Last week, the Electronic Frontier Foundation (EFF) released a report stating that cameras from over 100 automated license plate readers have been streaming live footage over the Web. And these images are available to anyone with access to the Internet.
The EFF discovered the threat earlier this year and has been working on a solution. Officials in Louisiana, Florida and California have been assisting the EFF in its efforts, and have moved to secure the cameras. However, further investigation uncovered several additional cameras that were vulnerable to footage leaks in other states.
Primarily, the systems causing this issue are networks of cameras that capture images of cars as they pass by. The system then collects and records data on each vehicle's license plate, tracking the driver's movements and passing the data along to officials, who monitor traffic for stolen vehicles and suspicious activity.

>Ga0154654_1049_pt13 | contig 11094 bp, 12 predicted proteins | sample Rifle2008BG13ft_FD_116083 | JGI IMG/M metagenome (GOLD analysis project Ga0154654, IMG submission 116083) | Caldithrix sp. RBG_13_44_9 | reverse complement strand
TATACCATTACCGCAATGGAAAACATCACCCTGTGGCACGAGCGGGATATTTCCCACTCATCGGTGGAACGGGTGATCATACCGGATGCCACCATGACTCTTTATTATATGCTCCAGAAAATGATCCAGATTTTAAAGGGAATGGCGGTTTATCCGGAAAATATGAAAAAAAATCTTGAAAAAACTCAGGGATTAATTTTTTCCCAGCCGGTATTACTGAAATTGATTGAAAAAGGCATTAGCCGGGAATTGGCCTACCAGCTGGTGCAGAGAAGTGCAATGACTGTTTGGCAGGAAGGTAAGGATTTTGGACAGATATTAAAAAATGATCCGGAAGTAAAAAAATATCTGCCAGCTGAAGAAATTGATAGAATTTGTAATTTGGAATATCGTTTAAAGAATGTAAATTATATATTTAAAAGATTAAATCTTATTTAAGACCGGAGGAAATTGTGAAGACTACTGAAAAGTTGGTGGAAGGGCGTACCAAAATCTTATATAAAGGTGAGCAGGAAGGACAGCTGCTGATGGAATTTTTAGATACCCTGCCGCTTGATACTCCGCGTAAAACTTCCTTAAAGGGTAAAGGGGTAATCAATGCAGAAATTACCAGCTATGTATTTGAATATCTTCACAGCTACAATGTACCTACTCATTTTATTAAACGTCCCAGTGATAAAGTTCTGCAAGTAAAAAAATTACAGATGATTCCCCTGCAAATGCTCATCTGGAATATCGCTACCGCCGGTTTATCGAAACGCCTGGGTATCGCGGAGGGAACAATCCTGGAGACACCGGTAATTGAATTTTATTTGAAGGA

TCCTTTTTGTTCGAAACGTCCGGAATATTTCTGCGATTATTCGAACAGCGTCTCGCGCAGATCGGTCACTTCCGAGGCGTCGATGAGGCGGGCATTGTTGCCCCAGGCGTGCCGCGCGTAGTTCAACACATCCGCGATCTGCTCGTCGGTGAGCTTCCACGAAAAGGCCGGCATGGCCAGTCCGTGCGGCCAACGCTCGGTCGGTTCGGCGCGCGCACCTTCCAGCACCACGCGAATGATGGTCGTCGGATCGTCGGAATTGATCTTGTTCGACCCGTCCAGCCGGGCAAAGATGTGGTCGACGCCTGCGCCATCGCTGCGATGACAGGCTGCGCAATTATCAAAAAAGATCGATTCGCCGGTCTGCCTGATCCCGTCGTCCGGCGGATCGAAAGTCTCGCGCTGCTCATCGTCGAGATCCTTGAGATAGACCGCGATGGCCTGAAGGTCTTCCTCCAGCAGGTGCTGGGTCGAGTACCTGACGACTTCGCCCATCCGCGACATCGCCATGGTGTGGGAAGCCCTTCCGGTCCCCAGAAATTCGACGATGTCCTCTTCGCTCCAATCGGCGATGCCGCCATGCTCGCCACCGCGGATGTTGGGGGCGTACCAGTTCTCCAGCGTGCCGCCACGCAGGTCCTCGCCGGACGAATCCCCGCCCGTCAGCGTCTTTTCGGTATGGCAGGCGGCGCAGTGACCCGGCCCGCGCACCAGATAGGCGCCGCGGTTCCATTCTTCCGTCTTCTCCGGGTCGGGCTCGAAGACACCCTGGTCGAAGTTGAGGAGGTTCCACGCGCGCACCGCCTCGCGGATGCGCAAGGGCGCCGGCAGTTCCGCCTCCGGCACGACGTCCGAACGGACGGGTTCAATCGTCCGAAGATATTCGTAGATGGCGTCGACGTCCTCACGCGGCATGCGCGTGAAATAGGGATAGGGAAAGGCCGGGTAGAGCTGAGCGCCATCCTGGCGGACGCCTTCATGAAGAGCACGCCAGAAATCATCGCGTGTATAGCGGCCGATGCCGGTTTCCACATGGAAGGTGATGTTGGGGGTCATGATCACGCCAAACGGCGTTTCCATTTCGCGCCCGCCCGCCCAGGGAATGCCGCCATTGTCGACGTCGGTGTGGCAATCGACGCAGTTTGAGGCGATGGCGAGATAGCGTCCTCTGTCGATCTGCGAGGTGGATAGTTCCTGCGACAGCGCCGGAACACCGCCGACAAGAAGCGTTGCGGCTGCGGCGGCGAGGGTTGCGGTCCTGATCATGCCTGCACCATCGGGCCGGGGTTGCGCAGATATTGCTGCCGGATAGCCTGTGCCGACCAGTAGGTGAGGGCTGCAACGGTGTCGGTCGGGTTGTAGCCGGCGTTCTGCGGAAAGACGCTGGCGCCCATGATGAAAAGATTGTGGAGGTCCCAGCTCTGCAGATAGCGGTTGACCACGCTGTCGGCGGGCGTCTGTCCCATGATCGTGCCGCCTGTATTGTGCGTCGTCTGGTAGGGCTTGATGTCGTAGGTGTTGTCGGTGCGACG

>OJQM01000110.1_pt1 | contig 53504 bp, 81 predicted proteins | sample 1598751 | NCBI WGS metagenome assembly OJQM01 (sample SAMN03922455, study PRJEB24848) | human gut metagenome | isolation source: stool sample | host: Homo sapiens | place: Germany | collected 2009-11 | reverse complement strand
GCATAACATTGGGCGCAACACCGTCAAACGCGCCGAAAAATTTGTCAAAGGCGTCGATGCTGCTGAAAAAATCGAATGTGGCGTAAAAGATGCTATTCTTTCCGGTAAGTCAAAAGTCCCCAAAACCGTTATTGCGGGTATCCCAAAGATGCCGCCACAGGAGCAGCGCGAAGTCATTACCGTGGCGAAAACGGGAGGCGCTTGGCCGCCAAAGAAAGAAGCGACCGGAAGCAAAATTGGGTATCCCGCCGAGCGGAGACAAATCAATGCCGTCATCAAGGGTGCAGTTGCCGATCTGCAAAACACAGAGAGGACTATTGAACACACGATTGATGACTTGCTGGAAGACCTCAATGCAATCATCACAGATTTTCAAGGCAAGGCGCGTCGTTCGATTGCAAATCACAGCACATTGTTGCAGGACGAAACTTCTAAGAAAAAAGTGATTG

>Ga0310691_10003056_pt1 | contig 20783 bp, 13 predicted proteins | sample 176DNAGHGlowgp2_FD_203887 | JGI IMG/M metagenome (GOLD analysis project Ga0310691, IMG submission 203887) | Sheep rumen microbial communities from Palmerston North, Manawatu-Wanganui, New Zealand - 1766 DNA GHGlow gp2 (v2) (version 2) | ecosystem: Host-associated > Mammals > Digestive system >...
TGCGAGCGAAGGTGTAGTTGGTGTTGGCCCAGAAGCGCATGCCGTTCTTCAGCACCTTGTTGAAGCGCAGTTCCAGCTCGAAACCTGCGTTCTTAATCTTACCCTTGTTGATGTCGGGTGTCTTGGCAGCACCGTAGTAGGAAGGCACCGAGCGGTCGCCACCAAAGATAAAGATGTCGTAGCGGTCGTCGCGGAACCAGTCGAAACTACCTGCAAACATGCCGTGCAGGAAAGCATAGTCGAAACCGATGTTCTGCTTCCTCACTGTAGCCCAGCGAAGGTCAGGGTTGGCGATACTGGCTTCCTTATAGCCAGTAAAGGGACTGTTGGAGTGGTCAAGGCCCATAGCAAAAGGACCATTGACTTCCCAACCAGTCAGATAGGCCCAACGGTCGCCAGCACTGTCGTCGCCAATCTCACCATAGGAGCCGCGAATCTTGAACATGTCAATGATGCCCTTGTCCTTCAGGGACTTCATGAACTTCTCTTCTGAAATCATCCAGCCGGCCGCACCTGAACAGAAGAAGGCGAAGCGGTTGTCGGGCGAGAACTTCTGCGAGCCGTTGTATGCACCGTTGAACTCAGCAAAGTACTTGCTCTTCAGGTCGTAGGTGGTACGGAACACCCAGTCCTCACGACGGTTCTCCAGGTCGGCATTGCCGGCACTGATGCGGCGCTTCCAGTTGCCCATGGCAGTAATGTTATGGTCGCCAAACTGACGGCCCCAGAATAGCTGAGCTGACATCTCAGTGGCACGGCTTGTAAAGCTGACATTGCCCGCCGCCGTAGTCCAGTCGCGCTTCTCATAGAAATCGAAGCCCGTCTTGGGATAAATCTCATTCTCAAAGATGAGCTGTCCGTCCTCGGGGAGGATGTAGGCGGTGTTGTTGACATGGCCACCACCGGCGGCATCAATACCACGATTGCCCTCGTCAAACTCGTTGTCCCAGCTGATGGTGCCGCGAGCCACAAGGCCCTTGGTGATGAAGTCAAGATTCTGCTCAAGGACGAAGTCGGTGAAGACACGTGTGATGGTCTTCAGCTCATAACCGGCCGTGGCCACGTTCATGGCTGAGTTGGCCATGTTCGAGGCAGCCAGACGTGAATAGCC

You might pass these cameras without even knowing it. Although these cameras are sometimes mounted on patrol cars, they're often mounted on stationary objects you drive past every day. Bridges, signs and streetlights may house these cameras. Some cities have even considered mounting license plate readers on garbage trucks.
Do these cameras protect you, or put you at risk? Previous research shows that collecting this data doesn't actually help to catch many criminals.
It's true that in certain instances the data has been used to track fugitives and monitor gang activity, however, it's rarely pertinent to any particular crime. And officials have been known to use the data for other purposes, such as collecting taxes.
How do you feel about it? With the recent footage leaks, do you feel these cameras are putting you at risk?